A Tasty Guide to Caviar and Roe
By Foster Kamer, the mag
Caviar has a reputation for being hoity-toity: it’s the stuff Eustace Tilley, Queen Elizabeth, and Frasier Crane might gather around at a dinner party. But fish eggs weren’t always a delicacy, and there’s nothing inherently unapproachable about them. In fact, they used to be an everyday snack and an American export: At the turn of the 20th century, the Hudson and the Delaware were two of the biggest caviar-producing rivers in the world. As Josh Russ Tupper of New York’s iconic Russ & Daughters shop explains it, “Salted caviar was so prevalent, it was sitting on bars like peanuts.” (Like peanuts, the salt helped encourage drinkers to keep drinking.) Overfishing eventually caused domestic suppliers to run dry, tipping the balance in favor of importers across the Atlantic, which is why it got more expensive. But that’s not to say everyone can’t enjoy it. Our handy guide shows you how.
Troutroe, $35 for 125 grams (back left), salmon roe, $25 for 125 grams (center), and wasabi roe, $20 for 125 grams (back right). Photo by Liz Barclay.
HOW TO EAT IT
1. EXPLORE YOUR OPTIONS.
Technically, only sturgeon eggs can be called caviar. All other fish eggs are called roe. Either way, they usually taste briny. But different eggs carry distinct flavor profiles—from mildly sweet to more savory, nutty, buttery flavors. Some species, like trout roe, have a lighter flavor, while others, like salmon, are more pronounced. Texture varies widely, too, from a light, crunchy snap to a juicy pop.
2. SERVE AS YOU LIKE.
Traditionally, caviar is eaten with Russian-style blini pancakes and crème fraîche. You can also have it on potato latkes with sour cream, on eggs (prepared any style), on pasta, and so on. Of course—and you can’t blame them—some people just enjoy it straight out of the tin.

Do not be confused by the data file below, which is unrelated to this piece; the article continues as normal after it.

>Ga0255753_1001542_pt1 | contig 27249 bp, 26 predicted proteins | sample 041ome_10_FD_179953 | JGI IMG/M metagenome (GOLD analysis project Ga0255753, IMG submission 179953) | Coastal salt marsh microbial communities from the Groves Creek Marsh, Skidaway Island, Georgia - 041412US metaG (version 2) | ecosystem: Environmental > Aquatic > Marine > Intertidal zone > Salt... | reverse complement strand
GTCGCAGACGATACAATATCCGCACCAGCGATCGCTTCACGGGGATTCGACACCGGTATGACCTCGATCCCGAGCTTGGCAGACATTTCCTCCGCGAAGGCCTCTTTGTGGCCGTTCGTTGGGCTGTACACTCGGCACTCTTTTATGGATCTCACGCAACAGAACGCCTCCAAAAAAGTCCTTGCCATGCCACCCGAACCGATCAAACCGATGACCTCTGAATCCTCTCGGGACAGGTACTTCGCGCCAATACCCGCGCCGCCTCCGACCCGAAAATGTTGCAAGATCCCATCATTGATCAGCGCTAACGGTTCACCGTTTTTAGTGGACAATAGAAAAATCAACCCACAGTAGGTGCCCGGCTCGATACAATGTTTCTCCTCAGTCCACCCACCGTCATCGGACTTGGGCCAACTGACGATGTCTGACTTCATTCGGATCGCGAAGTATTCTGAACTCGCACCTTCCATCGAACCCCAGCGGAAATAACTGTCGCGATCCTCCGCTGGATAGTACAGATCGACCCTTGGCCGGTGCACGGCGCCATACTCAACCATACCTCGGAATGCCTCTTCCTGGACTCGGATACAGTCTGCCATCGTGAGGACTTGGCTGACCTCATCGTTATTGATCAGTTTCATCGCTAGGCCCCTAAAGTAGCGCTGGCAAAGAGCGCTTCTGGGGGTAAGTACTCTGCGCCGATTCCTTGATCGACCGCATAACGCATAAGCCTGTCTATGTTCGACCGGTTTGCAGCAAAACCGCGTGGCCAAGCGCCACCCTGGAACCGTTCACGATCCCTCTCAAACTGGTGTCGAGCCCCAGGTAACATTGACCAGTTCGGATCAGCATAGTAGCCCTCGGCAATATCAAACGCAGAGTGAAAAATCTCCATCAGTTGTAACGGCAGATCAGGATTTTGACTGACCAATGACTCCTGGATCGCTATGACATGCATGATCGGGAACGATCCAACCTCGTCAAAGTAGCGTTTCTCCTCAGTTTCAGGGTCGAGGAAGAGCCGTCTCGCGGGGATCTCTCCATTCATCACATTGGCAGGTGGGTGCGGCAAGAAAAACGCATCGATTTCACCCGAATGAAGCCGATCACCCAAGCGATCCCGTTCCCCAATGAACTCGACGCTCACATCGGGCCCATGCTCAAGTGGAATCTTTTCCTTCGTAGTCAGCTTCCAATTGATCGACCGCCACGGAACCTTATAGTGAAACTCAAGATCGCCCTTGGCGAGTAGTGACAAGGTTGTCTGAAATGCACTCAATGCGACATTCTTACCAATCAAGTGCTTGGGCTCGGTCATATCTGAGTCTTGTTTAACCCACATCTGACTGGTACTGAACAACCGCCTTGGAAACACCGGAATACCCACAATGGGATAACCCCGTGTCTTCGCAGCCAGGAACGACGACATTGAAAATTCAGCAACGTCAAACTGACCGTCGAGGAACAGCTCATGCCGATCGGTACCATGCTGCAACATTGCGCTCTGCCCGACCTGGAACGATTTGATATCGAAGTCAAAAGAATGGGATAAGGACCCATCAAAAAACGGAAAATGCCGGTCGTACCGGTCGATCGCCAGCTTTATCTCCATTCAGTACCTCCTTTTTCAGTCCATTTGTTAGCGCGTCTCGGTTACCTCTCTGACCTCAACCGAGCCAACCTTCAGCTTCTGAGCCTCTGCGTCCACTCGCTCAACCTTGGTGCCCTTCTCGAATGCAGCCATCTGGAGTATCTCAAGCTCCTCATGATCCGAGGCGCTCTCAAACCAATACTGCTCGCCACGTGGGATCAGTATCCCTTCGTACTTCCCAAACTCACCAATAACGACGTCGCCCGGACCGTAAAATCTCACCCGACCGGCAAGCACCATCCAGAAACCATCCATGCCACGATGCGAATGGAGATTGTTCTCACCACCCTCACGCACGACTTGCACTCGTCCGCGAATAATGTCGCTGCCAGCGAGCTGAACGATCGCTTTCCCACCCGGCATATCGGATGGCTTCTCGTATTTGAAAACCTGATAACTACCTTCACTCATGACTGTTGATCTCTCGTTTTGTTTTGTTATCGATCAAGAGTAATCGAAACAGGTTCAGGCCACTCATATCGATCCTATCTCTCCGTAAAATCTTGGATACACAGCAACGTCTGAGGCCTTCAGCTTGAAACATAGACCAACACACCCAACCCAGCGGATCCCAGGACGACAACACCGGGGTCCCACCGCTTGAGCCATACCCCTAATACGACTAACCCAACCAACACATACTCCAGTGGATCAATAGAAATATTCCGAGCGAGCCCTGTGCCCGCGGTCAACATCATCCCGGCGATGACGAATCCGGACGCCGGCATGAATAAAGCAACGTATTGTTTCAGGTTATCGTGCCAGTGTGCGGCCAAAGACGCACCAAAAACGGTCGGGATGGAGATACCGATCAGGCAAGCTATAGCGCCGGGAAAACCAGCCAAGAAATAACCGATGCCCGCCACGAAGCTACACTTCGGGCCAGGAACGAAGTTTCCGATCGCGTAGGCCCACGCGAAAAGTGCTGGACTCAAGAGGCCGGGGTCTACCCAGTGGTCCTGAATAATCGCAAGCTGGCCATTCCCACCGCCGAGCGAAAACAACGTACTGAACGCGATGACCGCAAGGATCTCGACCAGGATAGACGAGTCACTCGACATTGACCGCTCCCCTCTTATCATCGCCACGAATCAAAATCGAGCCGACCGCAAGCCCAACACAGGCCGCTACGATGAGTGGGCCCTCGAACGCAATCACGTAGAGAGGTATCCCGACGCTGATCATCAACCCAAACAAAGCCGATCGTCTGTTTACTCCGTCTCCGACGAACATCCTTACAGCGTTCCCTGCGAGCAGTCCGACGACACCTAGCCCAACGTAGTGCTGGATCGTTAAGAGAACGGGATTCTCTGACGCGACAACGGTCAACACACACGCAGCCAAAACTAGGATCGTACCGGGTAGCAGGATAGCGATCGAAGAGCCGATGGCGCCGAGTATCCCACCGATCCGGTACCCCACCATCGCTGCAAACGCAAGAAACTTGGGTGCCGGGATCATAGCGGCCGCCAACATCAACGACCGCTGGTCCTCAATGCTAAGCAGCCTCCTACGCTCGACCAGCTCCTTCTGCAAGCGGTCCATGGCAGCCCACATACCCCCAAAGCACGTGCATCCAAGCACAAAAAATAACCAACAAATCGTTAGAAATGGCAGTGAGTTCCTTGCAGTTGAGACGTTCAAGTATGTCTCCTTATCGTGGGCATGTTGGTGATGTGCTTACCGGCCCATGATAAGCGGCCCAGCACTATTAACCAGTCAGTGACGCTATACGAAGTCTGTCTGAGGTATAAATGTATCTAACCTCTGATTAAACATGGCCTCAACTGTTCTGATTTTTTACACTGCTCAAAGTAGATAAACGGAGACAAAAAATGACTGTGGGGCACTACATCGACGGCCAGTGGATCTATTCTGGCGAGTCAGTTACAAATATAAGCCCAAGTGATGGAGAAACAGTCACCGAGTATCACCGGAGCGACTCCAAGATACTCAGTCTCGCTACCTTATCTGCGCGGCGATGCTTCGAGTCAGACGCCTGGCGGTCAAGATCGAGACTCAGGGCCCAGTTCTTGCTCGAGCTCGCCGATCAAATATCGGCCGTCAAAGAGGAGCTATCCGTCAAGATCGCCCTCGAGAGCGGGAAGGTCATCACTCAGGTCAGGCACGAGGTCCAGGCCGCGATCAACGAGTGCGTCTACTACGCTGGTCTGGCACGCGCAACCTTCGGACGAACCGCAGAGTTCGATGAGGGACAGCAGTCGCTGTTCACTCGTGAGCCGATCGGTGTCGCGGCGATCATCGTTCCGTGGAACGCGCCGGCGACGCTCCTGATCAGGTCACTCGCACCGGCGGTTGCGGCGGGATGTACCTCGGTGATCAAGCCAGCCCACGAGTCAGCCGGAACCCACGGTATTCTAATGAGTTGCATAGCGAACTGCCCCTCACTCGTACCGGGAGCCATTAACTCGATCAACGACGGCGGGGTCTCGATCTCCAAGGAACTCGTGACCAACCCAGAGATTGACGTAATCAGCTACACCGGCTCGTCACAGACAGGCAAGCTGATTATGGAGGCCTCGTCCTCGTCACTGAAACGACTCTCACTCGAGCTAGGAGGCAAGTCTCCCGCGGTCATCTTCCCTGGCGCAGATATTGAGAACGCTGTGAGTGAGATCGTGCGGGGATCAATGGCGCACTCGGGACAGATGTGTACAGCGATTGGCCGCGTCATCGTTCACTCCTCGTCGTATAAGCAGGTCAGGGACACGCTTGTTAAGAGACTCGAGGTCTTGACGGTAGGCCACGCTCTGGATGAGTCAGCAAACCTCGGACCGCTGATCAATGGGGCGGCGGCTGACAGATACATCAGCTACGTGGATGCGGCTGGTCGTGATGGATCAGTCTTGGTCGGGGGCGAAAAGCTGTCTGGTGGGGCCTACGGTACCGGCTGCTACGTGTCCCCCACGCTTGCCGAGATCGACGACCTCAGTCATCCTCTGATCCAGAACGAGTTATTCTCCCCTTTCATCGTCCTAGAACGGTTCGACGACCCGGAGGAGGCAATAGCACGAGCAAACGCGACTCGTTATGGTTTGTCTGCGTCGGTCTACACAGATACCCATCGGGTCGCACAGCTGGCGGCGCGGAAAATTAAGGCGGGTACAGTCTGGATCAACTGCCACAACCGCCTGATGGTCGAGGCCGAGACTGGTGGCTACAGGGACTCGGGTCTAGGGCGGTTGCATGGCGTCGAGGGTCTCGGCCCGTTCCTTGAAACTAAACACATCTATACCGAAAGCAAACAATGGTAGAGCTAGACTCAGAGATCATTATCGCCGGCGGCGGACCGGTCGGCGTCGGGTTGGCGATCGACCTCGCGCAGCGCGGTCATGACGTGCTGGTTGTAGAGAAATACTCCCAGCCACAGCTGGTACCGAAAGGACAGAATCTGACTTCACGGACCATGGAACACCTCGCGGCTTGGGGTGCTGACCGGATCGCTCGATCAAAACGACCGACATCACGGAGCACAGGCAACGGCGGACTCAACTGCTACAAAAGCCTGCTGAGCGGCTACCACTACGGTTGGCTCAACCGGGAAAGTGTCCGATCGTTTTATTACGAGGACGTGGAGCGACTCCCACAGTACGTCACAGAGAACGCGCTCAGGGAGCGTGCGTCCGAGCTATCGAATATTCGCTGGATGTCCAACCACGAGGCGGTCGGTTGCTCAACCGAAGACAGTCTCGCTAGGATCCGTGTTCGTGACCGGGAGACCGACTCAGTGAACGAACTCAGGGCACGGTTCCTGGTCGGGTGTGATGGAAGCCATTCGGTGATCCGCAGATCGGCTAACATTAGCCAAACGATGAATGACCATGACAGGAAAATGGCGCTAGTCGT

3. SKIP THE FANCY SPOON.
Caviar is traditionally served with dainty mother-of-pearl spoons. There’s a good reason—metal can oxidize the eggs, giving them a metallic tang. But the clamshell is entirely unnecessary. A plastic spoon will do.
Trout roe, $35 for 125 grams. Photo by Liz Barclay.
HOW TO BUY IT
1. DON’T SPEND A TON.
Some of the best caviar (or roe) can be found at lower prices. “There’s certainly a more refined experience with the more expensive caviars,” says Russ, “but it’s not always the best.” We love the briny taste of bright orange salmon roe ($25 for 125 grams) or the rich, deep flavor of paddlefish roe ($50 for 50 grams).
2. DO YOUR RESEARCH.
Whether you want to spend a little or a lot, find a reputable vendor who can help find the right caviar for you. If you go shopping with a flavor profile and a price in mind, a good caviar seller will be able to find something you’ll like and help determine how much you’ll need.
3. PROTECT YOUR INVESTMENT.
Good caviar has a short shelf life. So only buy what you’ll eat right away. It should be refrigerated and served cold (but it doesn’t need to actually be served on ice).